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BRK 3Q Report


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Just got a chance to look at the 10-q.  Cash up to $55.8B.  Value of equity securities basically unchanged QoQ--from $116.9B at 6/30/14 to $116.4B at 9/30/14.

 

Saw the Burger King preferred mentioned, but had to go to the merger docs to get the specific terms:

 

"In connection with the transactions, Berkshire Hathaway Inc. (“Berkshire”) will purchase for an aggregate purchase price of $3,000,000,000 (USD), (a) Class A 9% cumulative compounding perpetual voting preferred shares of Holdings (the “preferred shares”) and (b) a warrant to purchase Holdings common shares (the “warrant”), which shares issuable pursuant to the warrant will represent 1.75% of the fully diluted common shares of Holdings as of the completion of the transactions, at an exercise price per Holdings common share of $0.01. The warrant may be exercised until the fifth anniversary of the closing of the transactions. Berkshire has informed Holdings that it intends to exercise the warrant promptly following the closing of the transactions."

 

http://www.sec.gov/Archives/edgar/data/1547282/000119312514398471/d786007ddefm14c.htm

 

So much cash, and apparently, so little to buy.

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I love how little commentary there is here on Berkshire. Maybe we all take it for granted.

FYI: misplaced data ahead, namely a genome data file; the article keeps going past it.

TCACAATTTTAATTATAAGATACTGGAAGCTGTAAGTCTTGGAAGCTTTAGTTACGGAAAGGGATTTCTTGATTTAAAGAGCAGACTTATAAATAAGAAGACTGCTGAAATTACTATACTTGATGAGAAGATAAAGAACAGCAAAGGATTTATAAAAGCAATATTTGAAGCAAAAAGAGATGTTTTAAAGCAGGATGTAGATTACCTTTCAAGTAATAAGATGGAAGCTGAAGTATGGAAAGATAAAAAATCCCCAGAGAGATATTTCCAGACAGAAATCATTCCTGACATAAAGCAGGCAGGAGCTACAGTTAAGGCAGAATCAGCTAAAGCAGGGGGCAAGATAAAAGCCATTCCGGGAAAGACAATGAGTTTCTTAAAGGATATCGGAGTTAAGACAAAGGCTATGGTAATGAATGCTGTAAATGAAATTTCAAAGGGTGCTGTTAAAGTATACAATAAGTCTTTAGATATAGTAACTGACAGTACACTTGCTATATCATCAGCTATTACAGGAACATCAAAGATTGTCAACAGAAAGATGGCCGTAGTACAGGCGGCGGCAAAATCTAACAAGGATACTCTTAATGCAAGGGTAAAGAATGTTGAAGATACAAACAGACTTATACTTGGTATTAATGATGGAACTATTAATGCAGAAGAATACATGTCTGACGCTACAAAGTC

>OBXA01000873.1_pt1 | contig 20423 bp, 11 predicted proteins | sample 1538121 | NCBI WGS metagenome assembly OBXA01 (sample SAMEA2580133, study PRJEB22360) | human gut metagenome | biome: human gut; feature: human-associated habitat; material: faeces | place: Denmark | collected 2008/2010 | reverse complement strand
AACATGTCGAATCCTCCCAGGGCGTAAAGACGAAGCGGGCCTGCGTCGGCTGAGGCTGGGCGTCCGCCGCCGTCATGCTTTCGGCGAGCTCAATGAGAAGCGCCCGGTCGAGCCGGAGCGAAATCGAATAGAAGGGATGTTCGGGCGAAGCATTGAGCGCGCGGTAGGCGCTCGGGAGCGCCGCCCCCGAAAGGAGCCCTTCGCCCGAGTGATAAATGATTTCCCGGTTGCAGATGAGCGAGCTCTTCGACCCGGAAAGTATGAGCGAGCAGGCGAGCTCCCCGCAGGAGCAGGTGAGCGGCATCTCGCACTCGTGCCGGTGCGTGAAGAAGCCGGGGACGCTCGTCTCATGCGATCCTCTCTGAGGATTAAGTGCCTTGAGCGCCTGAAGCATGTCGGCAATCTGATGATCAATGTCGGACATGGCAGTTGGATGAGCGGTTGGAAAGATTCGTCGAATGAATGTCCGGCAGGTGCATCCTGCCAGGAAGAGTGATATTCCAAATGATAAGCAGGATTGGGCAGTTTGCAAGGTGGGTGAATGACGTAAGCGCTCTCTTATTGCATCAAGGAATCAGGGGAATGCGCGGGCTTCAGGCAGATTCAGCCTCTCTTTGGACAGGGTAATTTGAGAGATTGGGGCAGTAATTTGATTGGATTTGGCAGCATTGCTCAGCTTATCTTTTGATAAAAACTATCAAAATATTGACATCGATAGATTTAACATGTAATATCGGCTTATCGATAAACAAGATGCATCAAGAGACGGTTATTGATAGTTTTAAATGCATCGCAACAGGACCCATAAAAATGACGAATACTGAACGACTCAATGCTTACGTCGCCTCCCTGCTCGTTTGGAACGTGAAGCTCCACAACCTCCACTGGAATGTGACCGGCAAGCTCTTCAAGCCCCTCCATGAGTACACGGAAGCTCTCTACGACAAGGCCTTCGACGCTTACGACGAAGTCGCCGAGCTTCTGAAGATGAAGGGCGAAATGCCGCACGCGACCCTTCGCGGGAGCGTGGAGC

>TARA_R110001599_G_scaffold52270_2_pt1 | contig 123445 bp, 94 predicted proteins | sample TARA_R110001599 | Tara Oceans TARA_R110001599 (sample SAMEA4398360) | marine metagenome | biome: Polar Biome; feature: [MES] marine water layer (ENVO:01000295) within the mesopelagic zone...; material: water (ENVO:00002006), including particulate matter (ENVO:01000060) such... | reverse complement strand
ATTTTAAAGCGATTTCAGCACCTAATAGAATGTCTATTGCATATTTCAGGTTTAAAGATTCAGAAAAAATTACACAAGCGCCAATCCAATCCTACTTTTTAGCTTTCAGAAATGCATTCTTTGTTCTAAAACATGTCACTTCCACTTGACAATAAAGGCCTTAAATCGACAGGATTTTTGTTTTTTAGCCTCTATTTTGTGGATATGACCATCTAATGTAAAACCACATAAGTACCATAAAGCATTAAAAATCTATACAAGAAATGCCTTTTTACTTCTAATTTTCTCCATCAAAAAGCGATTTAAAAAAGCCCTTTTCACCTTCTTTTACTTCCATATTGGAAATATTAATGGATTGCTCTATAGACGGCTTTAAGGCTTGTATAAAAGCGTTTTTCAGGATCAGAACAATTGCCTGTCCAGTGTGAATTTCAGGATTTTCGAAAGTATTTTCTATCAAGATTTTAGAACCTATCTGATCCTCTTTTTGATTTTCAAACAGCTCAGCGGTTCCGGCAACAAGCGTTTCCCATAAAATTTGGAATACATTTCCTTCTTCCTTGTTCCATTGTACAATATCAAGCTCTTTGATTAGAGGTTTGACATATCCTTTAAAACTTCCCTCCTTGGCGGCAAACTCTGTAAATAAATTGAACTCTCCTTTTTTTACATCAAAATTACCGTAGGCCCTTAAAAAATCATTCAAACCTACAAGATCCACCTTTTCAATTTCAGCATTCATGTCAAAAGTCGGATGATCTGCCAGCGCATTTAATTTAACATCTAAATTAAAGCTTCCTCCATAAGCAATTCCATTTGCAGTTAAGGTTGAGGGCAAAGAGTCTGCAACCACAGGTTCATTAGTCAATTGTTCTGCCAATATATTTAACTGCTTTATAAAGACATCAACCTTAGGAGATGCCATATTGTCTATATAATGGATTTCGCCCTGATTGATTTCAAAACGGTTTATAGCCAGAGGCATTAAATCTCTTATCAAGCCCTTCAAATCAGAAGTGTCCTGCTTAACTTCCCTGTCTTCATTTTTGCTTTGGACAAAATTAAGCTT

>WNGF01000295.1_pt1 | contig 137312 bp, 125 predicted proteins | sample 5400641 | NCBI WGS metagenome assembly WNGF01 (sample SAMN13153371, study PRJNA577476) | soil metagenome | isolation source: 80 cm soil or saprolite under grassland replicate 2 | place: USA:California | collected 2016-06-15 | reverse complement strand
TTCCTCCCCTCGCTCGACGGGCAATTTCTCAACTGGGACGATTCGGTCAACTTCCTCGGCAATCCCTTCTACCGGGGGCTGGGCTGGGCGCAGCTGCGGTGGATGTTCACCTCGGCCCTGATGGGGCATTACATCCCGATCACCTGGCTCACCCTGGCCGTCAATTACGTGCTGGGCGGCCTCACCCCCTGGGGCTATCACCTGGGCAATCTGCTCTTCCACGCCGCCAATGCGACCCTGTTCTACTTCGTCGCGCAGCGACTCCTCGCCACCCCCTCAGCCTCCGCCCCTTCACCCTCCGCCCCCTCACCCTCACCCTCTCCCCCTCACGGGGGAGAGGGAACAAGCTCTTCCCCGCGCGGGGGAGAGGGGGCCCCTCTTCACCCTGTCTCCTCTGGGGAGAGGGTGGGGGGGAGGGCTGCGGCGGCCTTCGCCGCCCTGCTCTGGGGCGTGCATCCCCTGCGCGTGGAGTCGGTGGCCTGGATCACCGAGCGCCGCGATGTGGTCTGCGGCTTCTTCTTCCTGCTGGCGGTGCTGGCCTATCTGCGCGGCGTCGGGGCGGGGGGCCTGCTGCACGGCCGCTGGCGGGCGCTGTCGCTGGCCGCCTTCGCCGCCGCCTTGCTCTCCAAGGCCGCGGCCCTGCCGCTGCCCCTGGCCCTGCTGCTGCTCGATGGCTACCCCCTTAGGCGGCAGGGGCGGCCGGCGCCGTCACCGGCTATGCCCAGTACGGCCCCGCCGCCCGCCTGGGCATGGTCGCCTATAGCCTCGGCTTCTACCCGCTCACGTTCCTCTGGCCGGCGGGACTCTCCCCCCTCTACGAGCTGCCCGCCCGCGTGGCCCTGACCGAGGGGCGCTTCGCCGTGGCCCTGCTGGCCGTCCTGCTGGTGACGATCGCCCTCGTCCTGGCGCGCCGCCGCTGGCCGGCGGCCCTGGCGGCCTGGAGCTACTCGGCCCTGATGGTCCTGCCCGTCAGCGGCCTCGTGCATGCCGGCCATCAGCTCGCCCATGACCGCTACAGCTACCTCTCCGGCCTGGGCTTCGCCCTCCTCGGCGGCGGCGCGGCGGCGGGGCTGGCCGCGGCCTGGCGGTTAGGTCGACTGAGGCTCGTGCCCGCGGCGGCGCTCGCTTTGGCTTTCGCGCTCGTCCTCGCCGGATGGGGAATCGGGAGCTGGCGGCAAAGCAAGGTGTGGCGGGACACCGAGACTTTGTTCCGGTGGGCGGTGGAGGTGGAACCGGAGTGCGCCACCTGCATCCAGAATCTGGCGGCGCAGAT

This was a terrific quarter. The 3rd quarter is always critical, because of storm risks.....to go back a bit and compare, from '06-'09, BRK was making ~$2B a quarter in what were mostly cat-free 3rd quarters; and this year it's $4.7 billion.

 

Operating earnings are going to be around $16.5 B this year. That represents 17.1% CAGR since 2000.

 

Berkshire is the least well-known growth story in large-cap land.

 

Coke sells at 20X earnings with slow-to-no growth. BRK sells, by my calculations, at 15.6 times look-through earnings.

 

Doesn't make much sense to me.

 

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I love how little commentary there is here on Berkshire. Maybe we all take it for granted.

 

This was a terrific quarter. The 3rd quarter is always critical, because of storm risks.....to go back a bit and compare, from '06-'09, BRK was making ~$2B a quarter in what were mostly cat-free 3rd quarters; and this year it's $4.7 billion.

 

Operating earnings are going to be around $16.5 B this year. That represents 17.1% CAGR since 2000.

 

Berkshire is the least well-known growth story in large-cap land.